• Dr. Christine Lovly, M.D. Anderson Cancer Center, $4 million. She is co-leader of the Translational Research and Interventional Oncology Research Program at the Vanderbilt-Ingram Cancer Center in Nashville.
  • Hans Renata, Rice University, $4 million. He is an associate professor at UF Scripps Biomedical Research in Jupiter, Florida.
  • Mingjie Dai, Rice University, $2 million. He is a technology development fellow at Harvard University’s Weiss Institute for Biologically Inspired Engineering.
  • William Hudson, Baylor College of Medicine, $2 million. He is a postdoctoral fellow at Emory University in Atlanta.
  • Deepshika Ramanan, M.D. Anderson Cancer Center, $2 million. She is a research fellow in immunology at Harvard Medical School.
  • Jason Schenkel, M.D. Anderson Cancer Center, $2 million. He is an instructor in pathology at Harvard’s Brigham and Women’s Hospital.
  • Aria Vaishnavi, M.D. Anderson Cancer Center, $2 million. She is a postdoctoral scholar at the University of Utah’s Huntsman Cancer Institute.
  • Samantha Yruegas, Rice University, $2 million. She is a postdoctoral research associate at Princeton University in New Jersey.
  • Qian Zhu, Baylor College of Medicine, $2 million. He is a research fellow at Harvard’s Dana-Farber Cancer Institute.

A CPRIT committee recently approved 17 recruitment grants totaling nearly $48 million for cancer research institutions in Texas.

“CPRIT’s mission is to invest in the research prowess of Texas institutions while expediting breakthroughs in cancer cures and prevention … . These 17 highly respected researchers will join an impressive roster of cancer-fighters who call the Lone Star State home,” says Wayne Roberts, CEO of CPRIT.

Since its creation, CPRIT has awarded $2.9 billion in grants to cancer research organizations around the state.

A UH researcher has fresh funding to support her life-saving, cancer-fighting drug. Photo via UH.edu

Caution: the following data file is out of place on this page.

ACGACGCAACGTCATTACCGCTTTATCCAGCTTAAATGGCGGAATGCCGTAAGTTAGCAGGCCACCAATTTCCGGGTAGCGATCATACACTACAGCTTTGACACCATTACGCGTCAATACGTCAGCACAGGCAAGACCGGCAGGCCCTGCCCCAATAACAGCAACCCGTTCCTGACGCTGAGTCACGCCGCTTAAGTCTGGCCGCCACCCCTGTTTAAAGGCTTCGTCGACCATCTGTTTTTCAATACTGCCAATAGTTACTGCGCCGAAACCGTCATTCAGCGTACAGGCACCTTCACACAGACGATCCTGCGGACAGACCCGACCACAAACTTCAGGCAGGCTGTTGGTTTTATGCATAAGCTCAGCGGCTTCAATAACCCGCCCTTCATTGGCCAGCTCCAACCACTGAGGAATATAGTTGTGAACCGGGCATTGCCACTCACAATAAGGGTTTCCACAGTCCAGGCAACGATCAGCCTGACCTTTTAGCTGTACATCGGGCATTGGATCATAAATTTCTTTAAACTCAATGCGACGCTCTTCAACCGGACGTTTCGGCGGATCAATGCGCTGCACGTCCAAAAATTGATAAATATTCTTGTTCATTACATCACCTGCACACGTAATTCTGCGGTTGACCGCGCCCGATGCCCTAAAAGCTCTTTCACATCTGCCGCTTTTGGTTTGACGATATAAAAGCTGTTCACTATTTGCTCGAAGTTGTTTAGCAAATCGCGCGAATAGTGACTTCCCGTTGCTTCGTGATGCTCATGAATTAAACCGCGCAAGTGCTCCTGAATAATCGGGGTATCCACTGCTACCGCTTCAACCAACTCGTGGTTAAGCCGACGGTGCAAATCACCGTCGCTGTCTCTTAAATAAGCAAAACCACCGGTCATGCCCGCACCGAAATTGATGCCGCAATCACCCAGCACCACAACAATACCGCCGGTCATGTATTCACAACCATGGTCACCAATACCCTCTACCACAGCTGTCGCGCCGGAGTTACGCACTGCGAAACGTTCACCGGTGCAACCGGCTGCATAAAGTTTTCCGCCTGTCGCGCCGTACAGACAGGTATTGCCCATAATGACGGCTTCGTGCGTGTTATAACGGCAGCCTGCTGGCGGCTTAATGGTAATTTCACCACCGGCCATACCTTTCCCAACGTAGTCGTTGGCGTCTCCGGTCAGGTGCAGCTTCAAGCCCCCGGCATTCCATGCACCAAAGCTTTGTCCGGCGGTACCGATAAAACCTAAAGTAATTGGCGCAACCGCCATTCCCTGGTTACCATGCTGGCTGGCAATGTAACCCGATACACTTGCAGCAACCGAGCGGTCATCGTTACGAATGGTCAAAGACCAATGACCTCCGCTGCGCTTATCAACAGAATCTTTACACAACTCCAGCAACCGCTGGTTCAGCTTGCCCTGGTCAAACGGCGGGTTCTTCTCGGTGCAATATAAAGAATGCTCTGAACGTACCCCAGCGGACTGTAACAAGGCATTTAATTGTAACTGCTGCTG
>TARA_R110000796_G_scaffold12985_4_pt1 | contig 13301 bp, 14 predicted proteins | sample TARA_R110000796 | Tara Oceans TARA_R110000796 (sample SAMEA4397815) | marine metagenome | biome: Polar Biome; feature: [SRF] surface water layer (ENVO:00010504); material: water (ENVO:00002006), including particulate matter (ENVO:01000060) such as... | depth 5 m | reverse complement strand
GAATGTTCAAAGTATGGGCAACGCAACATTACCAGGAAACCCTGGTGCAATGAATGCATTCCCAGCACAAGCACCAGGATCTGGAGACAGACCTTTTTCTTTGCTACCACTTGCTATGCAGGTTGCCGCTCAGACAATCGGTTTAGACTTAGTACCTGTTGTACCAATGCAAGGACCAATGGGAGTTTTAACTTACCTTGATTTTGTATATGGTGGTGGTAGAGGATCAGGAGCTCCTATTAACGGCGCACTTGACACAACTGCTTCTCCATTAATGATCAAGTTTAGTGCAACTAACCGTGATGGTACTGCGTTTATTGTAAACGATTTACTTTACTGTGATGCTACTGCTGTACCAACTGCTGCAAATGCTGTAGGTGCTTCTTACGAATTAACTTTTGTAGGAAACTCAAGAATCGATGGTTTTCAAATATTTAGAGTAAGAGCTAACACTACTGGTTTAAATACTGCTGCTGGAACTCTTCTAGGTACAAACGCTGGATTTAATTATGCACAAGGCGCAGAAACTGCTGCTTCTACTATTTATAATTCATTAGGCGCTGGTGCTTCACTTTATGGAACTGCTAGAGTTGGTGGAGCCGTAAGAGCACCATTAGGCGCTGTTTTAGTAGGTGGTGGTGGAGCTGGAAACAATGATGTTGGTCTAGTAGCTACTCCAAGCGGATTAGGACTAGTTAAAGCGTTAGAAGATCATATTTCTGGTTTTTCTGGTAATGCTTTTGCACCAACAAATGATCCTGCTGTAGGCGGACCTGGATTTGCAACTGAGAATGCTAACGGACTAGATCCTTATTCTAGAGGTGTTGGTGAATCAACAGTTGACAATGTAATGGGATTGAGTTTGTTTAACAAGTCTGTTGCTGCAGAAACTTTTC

University of Houston researcher receives grant for first-of-its-kind breast cancer drug

funds granted

A University of Houston researcher was awarded a $2 million grant from the Cancer Prevention and Research Institute of Texas to develop a new drug that will initially target breast cancer, the university announced this month.

The drug is intended to impact a type of traditionally "undraggable" target of cancer, known as intrinsically disordered proteins (IDPs), which researchers have yet to gain fundamental understanding of. According to the release, approximately 70 percent of proteins impacted by cancer are considered IDPs.

Gül Zerze, an assistant professor in the William A. Brookshire Department of Chemical and Biomolecular Engineering at the UH Cullen College of Engineering, has specialized in research on the computational modeling and simulations of these IDPs, and is one of the 12 cancer researchers awarded such a grant by the CPRIT.

Candidates for Zerze's drug will be rapidly tested through collaborations within UH and MD Anderson, according to the statement.

Gül Zerze is an assistant professor in the William A. Brookshire Department of Chemical and Biomolecular Engineering. Photo via UH.edu

"One out of nearly six Texas women diagnosed with breast cancer will die of the disease. Importantly, Texan women of color are disproportionately impacted by the high mortality rate compared to white Texan women (41 percent higher mortality rate reported for Black Texan women in 2016)," Zerze said in a statement. "This high mortality rate, despite the substantial efforts made for early diagnosis, calls for better therapeutics urgently.”

Zerze was recruited by the CPRIT to come to UH from Princeton last November. She was part of the latest class of recruitment grants from the organization, totaling $38 million to “form a critical ecosystem of distinguished cancer-fighting talent” in Texas.